Lasting Effects: The Global Economic Recovery 10 Years After the Crisis

2019-03-13T13:38:40-04:00October 3, 2018|

By Wenjie Chen, Mico Mrkaic, and Malhar Nabar

October 3, 2018

عربي,中文, Español, Français, Baˈhasa indoneˈsia, 日本語, Português, Русский

Woman cleaning in Berlin, Germany: the 2008 global financial crisis has had long-lasting effects on economic growth (photo: Caro/Olaf Jandke/Newscom)

In the year following the 2008 financial crisis, economic activity declined in half of all countries in the world. Our analysis in Chapter 2 of the October World Economic Outlook shows that in many countries output is still well below levels that would have prevailed had output followed its precrisis trend. […]

The Long-Term Impact of Brexit on the European Union

2019-03-13T15:25:22-04:00August 10, 2018|

By Jiaqian Chen, Christian Ebeke, Li Lin, Haonan Qu, and Jesse Siminitz

August 10, 2018

Versions in EspañolFrançaisPortuguês

A container ship entering the Port of Marseille, France: The UK is among the European Union’s largest trading partners, accounting for about 13 percent of its trade in goods and services (photo: Gerard Bottino/Newscom)

When the United Kingdom leaves the European Union, higher barriers to trade, capital flows, and labor mobility will affect output and jobs not only in the UK but also in the remaining 27 EU member states. […]

Chart of the Week: Top 5 Charts

2019-03-13T15:56:44-04:00July 25, 2018|

By IMFBlog

July 25, 2018

People wait while their electric cars charge, in Xiamen, China (photo: Zhang Guojun/Newscom)

Rank has its privileges, the saying goes.  This week our editors pull rank and pick their favorite charts from our Chart of the Week series.  […]

Game-Changers and Whistle-Blowers: Taxing Wealth

2019-03-15T10:39:51-04:00February 13, 2018|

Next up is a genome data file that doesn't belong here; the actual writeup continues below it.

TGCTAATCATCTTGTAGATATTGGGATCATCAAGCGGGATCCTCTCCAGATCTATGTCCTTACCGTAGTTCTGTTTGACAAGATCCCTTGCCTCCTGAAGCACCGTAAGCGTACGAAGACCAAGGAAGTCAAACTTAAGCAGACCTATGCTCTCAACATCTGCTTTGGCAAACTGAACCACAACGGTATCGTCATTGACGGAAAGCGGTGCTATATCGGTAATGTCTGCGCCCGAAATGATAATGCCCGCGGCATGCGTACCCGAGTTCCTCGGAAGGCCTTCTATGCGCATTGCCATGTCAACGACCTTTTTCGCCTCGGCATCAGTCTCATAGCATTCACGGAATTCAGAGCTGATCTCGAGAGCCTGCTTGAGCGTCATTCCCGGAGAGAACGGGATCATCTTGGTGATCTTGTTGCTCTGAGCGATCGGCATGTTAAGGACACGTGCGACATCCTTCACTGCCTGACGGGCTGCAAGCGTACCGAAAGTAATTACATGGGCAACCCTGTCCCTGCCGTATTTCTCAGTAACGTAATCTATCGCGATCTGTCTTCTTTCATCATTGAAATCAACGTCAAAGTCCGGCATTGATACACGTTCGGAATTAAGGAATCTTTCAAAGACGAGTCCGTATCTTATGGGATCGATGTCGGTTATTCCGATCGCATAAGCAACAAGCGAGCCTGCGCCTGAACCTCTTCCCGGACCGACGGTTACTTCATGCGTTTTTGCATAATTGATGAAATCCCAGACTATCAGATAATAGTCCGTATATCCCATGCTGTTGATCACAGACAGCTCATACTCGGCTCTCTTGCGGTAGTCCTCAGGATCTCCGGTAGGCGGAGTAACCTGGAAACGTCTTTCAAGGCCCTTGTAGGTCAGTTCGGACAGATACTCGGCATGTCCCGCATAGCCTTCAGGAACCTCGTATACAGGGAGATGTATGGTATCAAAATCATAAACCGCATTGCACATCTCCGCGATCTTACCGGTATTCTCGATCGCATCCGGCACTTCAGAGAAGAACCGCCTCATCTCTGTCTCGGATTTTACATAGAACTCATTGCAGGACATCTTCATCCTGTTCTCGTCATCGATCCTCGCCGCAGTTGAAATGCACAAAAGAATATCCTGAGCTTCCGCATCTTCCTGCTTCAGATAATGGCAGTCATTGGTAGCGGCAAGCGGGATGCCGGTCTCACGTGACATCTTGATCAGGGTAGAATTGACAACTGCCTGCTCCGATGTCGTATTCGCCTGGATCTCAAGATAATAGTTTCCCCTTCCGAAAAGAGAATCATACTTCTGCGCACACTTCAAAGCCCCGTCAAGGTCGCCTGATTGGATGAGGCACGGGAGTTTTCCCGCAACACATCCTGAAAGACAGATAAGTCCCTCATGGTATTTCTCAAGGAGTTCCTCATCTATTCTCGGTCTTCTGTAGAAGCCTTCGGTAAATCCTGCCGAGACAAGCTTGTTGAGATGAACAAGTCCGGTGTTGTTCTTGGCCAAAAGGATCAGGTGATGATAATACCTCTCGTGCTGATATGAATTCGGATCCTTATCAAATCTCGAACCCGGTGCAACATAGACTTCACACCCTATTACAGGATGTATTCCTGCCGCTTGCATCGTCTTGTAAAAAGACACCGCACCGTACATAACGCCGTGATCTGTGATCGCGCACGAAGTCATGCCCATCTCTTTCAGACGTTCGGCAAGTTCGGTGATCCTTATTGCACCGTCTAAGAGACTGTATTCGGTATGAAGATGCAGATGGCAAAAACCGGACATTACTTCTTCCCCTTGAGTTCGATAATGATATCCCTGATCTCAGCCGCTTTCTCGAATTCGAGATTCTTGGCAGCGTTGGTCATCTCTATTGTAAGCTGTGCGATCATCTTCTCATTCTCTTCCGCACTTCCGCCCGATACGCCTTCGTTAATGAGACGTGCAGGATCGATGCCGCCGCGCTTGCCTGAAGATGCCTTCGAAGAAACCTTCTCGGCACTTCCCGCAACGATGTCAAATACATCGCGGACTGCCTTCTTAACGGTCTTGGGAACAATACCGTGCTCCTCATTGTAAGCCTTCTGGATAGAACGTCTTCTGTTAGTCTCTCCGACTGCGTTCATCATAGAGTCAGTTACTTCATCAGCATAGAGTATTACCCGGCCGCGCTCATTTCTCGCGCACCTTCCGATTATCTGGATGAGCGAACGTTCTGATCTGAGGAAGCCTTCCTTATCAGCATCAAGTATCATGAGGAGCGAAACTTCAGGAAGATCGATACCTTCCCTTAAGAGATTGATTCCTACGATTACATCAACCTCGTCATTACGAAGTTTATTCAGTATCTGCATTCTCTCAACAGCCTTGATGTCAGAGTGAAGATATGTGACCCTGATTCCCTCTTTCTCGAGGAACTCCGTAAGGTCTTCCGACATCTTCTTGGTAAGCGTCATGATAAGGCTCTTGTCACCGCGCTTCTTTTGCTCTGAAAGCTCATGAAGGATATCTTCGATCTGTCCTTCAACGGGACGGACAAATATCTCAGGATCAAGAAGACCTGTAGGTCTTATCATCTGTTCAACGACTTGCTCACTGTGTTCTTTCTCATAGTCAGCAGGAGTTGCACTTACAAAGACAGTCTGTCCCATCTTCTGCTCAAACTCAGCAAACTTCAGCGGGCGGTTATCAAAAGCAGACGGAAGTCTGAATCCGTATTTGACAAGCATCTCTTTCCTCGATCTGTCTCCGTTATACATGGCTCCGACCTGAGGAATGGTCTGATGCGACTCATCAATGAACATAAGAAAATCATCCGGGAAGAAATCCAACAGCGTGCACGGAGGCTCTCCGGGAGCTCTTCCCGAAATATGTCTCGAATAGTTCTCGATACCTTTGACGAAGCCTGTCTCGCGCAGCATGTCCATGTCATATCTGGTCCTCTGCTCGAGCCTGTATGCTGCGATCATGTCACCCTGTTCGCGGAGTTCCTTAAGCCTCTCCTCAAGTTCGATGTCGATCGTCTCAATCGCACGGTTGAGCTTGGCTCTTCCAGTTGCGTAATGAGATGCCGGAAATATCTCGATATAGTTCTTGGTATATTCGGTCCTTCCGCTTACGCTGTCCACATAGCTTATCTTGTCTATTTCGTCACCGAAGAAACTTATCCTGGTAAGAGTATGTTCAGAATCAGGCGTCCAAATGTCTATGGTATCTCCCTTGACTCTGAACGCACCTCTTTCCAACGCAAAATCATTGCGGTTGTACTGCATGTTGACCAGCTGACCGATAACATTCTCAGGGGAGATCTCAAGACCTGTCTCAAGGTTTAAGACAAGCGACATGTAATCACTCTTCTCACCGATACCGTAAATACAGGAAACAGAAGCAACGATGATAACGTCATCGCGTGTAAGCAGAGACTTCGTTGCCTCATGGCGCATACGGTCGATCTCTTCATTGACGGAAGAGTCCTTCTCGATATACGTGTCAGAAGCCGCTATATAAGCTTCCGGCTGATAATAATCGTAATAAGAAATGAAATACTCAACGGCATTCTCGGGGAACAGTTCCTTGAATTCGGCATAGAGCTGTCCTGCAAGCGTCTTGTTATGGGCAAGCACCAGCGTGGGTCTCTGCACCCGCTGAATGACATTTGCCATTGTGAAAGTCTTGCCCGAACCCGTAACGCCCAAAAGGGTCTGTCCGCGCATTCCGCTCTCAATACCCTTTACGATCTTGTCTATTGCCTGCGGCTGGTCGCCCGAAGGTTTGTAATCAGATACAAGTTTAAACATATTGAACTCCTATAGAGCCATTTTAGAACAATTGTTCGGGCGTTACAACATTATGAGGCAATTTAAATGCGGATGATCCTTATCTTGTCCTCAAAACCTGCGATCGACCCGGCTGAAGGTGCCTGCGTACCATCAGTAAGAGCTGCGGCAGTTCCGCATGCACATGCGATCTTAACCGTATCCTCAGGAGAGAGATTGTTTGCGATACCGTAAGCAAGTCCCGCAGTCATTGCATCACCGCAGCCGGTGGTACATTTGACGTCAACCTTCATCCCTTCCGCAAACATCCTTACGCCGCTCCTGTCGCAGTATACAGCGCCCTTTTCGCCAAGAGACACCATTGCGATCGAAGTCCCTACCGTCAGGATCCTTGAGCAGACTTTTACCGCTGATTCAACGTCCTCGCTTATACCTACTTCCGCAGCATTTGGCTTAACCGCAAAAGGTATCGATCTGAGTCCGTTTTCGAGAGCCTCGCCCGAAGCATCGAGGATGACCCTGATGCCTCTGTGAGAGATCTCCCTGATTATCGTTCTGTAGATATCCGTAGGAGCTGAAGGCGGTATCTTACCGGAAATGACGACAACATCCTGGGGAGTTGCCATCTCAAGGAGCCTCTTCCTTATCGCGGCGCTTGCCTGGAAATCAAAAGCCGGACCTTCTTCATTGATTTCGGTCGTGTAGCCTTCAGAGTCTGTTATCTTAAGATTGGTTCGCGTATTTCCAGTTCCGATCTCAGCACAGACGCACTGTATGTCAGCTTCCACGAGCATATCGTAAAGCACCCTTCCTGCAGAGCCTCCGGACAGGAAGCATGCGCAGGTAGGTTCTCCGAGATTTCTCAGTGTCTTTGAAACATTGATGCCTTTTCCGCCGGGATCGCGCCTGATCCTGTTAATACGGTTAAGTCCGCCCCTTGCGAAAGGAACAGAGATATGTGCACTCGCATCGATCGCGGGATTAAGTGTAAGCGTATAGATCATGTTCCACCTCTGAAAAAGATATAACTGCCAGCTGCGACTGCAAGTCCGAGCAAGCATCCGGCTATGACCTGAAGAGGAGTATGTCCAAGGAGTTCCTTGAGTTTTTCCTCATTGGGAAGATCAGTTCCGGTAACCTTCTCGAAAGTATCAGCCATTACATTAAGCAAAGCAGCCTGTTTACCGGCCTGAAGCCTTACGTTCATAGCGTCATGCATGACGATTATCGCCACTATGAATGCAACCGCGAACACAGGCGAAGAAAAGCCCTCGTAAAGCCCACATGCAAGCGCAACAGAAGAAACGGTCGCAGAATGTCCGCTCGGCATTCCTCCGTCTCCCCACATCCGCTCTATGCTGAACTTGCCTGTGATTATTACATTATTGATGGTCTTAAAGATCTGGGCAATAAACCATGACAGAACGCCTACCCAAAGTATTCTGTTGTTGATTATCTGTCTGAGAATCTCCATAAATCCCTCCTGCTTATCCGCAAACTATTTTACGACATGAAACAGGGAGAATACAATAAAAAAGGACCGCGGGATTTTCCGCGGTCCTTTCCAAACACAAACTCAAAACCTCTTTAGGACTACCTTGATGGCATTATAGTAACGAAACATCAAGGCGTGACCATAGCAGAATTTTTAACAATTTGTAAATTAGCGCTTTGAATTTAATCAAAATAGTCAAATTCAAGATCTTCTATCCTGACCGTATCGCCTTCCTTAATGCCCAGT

By James Brumby and Michael Keen

February 13, 2018

Versions in عربي (Arabic), 中文 (Chinese), Español (Spanish),  Français (French), 日本語 (Japanese), Русский (Russian)

New Delhi, India: there are now very few effective explicit wealth taxes in either developing or advanced economies (photo: Jens Kalaene/Corbis).

High and rising income inequality is a serious concern in many countries, as highlighted in the IMF’s recent Fiscal Monitor. Wealth, however, is distributed even more unequally than income, as in the picture below. […]

China Must Quickly Tackle its Corporate Debt Problems

2019-03-26T14:03:48-04:00December 16, 2016|

By Joong Shik Kang and Wojciech S. Maliszewski

Version in 中文 (Chinese)

China urgently needs to tackle its corporate-debt problem before it becomes a major drag on growth in the world’s No. 2 economy. Corporate debt has reached very high levels and continues to grow. In our recent paper, we recommend that the government act promptly to adopt a comprehensive program that would sacrifice some economic growth in the short term while rapidly returning the economy to a sustainable growth path.

[…]

Sluggish Business Investment in the Euro Area: The Roles of Small and Medium Enterprises and Debt

2019-03-26T16:38:29-04:00August 4, 2016|